The lightning-caused Neals Hill fire was reported on Wednesday, August 5 around 4:00 p.m. PST. Located approximately 20-25 miles southeast of Princeton, Oregon, near Folly Farm and Hwy 78/East Steens Road, the fire is burning in mostly in short grass and juniper.
August 6, 4:00 p.m.: Gusty winds were prevalent in the area yesterday evening and into the night. Firefighters worked until at least 2 a.m. and dozers worked all night cutting a break between the fire and unburned fuel. Many resources are currently on site and working the fire perimeter - fire spread looks to be most active to the south/southwest, toward 10 cent lake. Aviation resources are focusing their efforts there.
August 7, 10:00 a.m.: Firefighters are located at spike camps near the fires. The Incident Command Post is in Burns, OR. Check Inciweb and the Burns Interagency Fire Zone Facebook page for updated information.Containment lines are holding. Experiencing daily late afternoon and evening winds. Managing interior hot spots throughout the day. Expecting continued good progress toward full containment. 30% contained to date. New perimeter map posted with updated acreage.
August 7, 9:00 p.m.: Northwest Incident Management Team 9 (IC-Brian Goff) is managing the Neals Hill and the Mud Creek Fires as of 6 pm today. The fires which started on Aug. 5 are partially contained, and have hot shot and hand crews along with air resources working to contain them.
Firefighters are located at spike camps near the fires. The Incident Command Post is in Burns, OR.
August 8, 10:00 a.m.:Containment is now at 60% and mop up of the perimeter is ongoing with extinguishing hotspots and limbing junipers to prevent torching trees. The weather forecast is similar to yesterday with temperatures in the low 80s and afternoon winds.
Recommended COVID-19 safety practices used by Northwest Incident Management Team 9 are in place. They include maintaining social distancing and use of face coverings.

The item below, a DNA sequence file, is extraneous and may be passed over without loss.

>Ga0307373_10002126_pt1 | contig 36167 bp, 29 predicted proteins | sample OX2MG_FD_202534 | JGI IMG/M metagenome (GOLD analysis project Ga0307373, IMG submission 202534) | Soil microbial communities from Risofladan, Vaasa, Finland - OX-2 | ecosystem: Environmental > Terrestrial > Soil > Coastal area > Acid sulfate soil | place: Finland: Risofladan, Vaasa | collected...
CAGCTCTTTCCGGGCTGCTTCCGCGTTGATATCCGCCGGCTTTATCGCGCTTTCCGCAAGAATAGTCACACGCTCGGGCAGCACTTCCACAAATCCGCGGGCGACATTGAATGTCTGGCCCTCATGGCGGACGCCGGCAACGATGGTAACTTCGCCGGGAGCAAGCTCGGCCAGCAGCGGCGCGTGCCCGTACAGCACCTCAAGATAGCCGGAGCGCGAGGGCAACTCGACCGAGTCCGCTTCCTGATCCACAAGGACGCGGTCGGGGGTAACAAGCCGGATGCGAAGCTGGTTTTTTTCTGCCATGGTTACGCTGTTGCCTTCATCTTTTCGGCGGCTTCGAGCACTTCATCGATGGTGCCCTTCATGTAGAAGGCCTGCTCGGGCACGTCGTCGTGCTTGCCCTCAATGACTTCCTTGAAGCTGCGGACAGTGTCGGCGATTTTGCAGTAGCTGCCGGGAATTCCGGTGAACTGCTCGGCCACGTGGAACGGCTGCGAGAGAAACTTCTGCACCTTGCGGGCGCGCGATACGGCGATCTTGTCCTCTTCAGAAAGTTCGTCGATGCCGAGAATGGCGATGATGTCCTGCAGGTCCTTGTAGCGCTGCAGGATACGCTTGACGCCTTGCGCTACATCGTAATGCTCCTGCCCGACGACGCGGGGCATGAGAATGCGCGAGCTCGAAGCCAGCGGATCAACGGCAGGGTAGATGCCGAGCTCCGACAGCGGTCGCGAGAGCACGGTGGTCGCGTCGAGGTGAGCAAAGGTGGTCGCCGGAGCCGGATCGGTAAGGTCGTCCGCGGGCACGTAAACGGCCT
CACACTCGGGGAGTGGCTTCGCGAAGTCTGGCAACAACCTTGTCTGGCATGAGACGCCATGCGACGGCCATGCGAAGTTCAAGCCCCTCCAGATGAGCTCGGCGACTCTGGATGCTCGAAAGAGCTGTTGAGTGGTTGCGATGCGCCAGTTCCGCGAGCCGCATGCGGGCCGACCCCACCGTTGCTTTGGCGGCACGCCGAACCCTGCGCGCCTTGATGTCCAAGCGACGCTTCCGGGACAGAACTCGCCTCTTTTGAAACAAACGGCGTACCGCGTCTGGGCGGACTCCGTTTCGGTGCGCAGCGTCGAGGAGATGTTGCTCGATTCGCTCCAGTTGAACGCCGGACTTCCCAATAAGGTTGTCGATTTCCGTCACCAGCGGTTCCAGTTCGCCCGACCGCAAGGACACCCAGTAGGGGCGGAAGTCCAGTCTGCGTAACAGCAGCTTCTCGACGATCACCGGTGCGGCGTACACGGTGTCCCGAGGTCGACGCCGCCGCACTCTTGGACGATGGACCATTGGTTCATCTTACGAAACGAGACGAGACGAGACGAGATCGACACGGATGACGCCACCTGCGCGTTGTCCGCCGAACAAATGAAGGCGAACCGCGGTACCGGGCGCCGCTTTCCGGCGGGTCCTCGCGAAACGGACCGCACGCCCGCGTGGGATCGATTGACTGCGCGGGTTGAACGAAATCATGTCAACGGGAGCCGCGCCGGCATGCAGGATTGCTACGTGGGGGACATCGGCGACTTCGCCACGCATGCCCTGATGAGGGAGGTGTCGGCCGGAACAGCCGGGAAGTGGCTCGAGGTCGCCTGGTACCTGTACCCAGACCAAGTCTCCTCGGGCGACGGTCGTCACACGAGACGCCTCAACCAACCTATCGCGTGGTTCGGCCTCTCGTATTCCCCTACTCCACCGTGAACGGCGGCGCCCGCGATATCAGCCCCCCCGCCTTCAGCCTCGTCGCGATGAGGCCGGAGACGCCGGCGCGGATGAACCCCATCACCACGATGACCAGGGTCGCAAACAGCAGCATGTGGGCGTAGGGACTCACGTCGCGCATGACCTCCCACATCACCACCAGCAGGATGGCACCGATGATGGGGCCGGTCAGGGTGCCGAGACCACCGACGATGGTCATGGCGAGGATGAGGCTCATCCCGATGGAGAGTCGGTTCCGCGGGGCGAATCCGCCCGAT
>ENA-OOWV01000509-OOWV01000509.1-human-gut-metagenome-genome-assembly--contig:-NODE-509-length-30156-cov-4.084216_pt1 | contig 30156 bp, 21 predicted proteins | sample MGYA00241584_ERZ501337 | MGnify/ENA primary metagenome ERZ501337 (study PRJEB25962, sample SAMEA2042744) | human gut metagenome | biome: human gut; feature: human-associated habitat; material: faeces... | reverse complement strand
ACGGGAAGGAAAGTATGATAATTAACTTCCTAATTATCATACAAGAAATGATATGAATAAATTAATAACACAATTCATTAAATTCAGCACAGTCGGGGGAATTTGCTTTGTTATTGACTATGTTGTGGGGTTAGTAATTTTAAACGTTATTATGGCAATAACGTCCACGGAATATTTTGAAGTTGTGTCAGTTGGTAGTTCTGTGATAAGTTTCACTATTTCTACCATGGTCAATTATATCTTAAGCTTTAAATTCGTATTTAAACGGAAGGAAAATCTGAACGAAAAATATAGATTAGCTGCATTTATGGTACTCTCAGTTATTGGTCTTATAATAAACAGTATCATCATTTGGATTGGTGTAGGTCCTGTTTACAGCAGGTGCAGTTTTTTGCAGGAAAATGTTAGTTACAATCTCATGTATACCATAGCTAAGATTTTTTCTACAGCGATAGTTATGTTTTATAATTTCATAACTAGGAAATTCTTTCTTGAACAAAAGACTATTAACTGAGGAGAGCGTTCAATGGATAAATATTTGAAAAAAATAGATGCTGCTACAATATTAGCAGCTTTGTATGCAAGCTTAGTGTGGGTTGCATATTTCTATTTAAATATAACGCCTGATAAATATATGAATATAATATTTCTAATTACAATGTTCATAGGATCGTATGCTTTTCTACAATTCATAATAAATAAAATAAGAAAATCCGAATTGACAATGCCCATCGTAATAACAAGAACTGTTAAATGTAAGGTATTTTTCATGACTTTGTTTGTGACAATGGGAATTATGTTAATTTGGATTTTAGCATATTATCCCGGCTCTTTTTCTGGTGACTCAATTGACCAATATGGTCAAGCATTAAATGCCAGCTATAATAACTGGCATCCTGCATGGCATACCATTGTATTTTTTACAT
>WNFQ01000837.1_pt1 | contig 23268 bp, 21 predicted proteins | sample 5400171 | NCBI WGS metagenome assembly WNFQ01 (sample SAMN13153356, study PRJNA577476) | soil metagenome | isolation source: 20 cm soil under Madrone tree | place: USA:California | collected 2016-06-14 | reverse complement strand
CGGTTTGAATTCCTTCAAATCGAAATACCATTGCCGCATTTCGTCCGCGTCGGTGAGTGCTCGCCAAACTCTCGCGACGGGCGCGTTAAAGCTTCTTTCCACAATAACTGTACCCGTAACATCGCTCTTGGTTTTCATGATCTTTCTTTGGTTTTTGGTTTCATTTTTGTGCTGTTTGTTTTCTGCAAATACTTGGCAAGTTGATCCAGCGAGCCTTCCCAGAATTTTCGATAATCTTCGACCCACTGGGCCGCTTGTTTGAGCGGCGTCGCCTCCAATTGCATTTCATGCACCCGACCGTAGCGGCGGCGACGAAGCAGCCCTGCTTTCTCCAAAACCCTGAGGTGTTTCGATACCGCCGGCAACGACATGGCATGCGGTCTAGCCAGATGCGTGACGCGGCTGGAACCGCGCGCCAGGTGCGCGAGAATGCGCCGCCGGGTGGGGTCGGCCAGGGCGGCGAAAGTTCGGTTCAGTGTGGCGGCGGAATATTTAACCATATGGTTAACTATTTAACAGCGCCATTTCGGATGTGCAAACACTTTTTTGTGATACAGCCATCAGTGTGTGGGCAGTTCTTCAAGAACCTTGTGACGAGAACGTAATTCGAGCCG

August 9, 7:30 a.m.: Fire containment has increased to 80% as mop up operations continue around the fire perimeter. Yesterday, an infrared heat sensing drone was flown over the fire perimeter to help locate remaining hot spots for crews to extinguish. No changes in the weather conditions are expected today as crews continue mop up approximately 50-100 feet in along the fire line.
August 9, 5:00 p.m.: Instead of large food tents where firefighters and team members gather in line for meals; this year, because of COVID-19, food is served in individual containers at multiple locations.
August 10, 8:00 a.m.: Work on the fire is moving to the rehab phase to repair physical impacts of firefighting such as dozer lines. Some interior burning in larger fuels remains and no fire spread is predicted. Fire managers are alert to increased winds as well as subtle weather changes capable of influencing existing fire behavior, such as slightly warmer temperatures coupled with lower relative humidity and hints of unstable atmospheric conditions.
August 10, 5:00 p.m.: The folks from the medical unit demonstrated the touchless thermometer and the "A-OK" orange dot signifying a normal temperature.
August 11, 8:00 a.m.: Tomorrow, management of the fire returns to the Burns District BLM. Today, erraticand gusty winds are expected as repair work and mop up are completed.
August 13, 6:00 p.m.: 100% contained; patrol status.